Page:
• Morgan GJ Jr, Kaine J, DeLapp R, Palmer R. Treatment of elderly patients with nabumetone or diclofenac: gastrointestinal safety profile. J Clin Gastroenterol. 2001;32:310–4. [PubMed: 11276273]
    (335 elderly patients with osteoarthritis were enrolled in randomized clinical trials of nabumetone [1 or 2 g/day] vs diclofenac for 12 weeks; ALT >2 times ULN occurred in 0% [0/155] of nabumetone vs 4% of diclofenac recipients).
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    (NSAIDs are the most commonly used drugs in the US and account for a large proportion of cases of hepatic injury, but the frequency is quite rare. Among 7 population based studies, hospitalization occurred in 22.4/100,000 patient-years [rate ratio 1.5] and ~1 death/100,000 patient-years due to liver injury; not increased with age or associated with gender; in case controlled studies, higher odds ratio with sulindac, indomethacin, piroxicam and diclofenac, no mention of nabumetone).
  • Björnsson E, Jerlstad P, Bergqvist A, Olsson R. Fulminant drug-induced hepatic failure leading to death or liver transplantation in Sweden. Scand J Gastroenterol. 2005;40:1095–101. [PubMed: 16165719]
    (Survey of all cases of drug induced liver injury with fatal outcome from Swedish Adverse Drug Reporting system from 1966-2002; among 103 cases, 3 attributed to naproxen, but none to nabumetone).
  • Rostom A, Goldkind L, Laine L. Nonsteroidal anti-inflammatory drugs and hepatic toxicity: a systematic review of randomized controlled trials in arthritis patients. Clin Gastroenterol Hepatol. 2005;3:489–98. [PubMed: 15880319]
    (Review of randomized clinical trials of NSAIDS for frequency of adverse events; ALT >3 times ULN in 0.43% of ibuprofen, 0.43% naproxen, 0.42% celecoxib, 1.8% rofecoxib, 3.55% diclofenac and 0.29% of placebo recipients, rare liver related serious adverse events or deaths with any; no mention on nabumetone).
  • Arellano FM, Yood MU, Wentworth CE, Oliveria SA, Rivero E, Verma A, Rothman KJ. Use of cyclo-oxygenase 2 inhibitors (COX-2) and prescription non-steroidal anti-inflammatory drugs (NSAIDS) in UK and USA populations. Implications for COX-2 cardiovascular profile. Pharmacoepidemiol Drug Saf. 2006;15:861–72. [PubMed: 17086563]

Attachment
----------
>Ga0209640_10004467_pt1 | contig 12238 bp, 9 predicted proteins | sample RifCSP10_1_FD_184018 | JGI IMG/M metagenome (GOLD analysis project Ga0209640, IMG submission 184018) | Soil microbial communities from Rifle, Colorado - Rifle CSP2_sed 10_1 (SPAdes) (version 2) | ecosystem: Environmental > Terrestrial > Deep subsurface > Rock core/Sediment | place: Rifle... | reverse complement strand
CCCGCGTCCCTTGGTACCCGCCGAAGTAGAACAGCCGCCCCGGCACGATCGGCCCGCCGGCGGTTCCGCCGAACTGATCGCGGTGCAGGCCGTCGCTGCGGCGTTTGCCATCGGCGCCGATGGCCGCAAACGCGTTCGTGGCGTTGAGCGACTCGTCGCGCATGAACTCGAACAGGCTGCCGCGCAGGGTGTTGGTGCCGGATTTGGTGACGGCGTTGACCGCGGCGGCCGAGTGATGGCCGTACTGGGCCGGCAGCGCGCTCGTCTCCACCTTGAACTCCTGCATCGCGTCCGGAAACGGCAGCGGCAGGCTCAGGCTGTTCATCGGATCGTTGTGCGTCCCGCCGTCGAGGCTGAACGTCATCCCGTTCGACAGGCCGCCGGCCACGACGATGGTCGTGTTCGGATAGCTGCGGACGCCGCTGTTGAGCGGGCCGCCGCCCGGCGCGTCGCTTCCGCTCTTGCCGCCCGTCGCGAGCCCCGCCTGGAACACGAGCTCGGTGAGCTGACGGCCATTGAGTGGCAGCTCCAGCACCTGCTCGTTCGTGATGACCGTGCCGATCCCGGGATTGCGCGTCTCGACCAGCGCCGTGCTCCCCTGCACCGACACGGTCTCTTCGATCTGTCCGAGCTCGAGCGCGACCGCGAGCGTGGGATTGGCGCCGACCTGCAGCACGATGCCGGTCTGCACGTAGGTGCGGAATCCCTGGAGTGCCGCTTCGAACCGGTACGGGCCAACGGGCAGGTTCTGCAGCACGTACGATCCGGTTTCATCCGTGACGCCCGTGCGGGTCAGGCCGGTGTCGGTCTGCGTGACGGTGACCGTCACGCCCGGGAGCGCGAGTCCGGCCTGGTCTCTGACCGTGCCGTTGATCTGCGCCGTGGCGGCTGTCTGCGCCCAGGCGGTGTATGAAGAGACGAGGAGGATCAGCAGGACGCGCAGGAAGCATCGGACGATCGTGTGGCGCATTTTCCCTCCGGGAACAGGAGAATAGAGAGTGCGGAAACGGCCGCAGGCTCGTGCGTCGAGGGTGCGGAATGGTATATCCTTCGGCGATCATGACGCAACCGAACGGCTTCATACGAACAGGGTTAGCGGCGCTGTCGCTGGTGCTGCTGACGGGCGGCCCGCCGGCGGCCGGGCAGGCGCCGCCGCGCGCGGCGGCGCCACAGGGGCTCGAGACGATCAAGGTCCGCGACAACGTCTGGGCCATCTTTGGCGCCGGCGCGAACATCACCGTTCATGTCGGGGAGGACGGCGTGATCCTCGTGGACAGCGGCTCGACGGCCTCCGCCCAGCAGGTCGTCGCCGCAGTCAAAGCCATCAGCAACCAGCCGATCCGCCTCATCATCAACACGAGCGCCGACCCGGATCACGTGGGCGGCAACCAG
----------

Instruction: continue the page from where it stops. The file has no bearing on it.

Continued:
(Survey of NSAID use in UK and US indicates ibuprofen, naproxen and diclofenac are the most commonly used NSAIDs; nabumetone not in top 10 agents used).
  • Lapeyre-Mestre M, de Castro AM, Bareille MP, Garcia del Pozo J, Requejo AA, Arias LM, Montastruc J-L, et al. Non-steroidal anti-inflammatory drug-related hepatic damage in France and Spain: analysis from national spontaneous reporting systems. Fundam Clin Pharmacol. 2006;20:391–5. [PubMed: 16867024]
    (Analysis of reports of liver injury from NSAIDs from France and Spain from 1982-2001; among more than 29,000 liver adverse event reports, only 3 were for nabumetone and no details given).
  • Chalasani N, Fontana RJ, Bonkovsky HL, Watkins PB, Davern T, Serrano J, Yang H, Rochon J., Drug Induced Liver Injury Network (DILIN). Causes, clinical features, and outcomes from a prospective study of drug-induced liver injury in the United States. Gastroenterology. 2008;135:1924–34. [PMC free article: PMC3654244] [PubMed: 18955056]
    (Among 300 cases of drug induced liver disease in the US collected from 2004 to 2008, NSAIDs were implicated as a sole agent in 8 cases [4 diclofenac, 2 celecoxib, 1 meloxicam, and 1 oxaprozin] and as one of several agents in 3 cases [1 diclofenac, 1 celecoxib, 1 ibuprofen]; nabumetone not listed).
  • Bannwarth B. Safety of nonselective NSAID nabumetone: focus on gastrointestinal toxicity. Drug Saf. 2008;31:485–503. [PubMed: 18484783]
    (Review of chemistry, pharmacology and gastrointestinal tolerance of nabumetone; during first 7 years on the market, the frequency of hepatic adverse event reports was 3.4 per million prescriptions and serious hepatic events 1.3 per million, which was markedly lower than for diclofenac [13.6 and 4.3 per million] and similar to naproxen [1.8 and 2.9 per million] and piroxicam [0.2 and 1.2 per million]).
  • Bessone F. Non-steroidal anti-inflammatory drugs: What is the actual risk of liver damage? World J Gastroenterol. 2010;16:5651–61. [PMC free article: PMC2997980] [PubMed: 21128314]
    (Review of estimated frequency of drug induced liver injury due to NSAIDs from large published epidemiological studies; nabumetone not discussed).
  • Reuben A, Koch DG, Lee WM., Acute Liver Failure Study Group. Drug-induced acute liver failure: results of a U.S. multicenter, prospective study. Hepatology. 2010;52:2065–76. [PMC free article: PMC3992250] [PubMed: 20949552]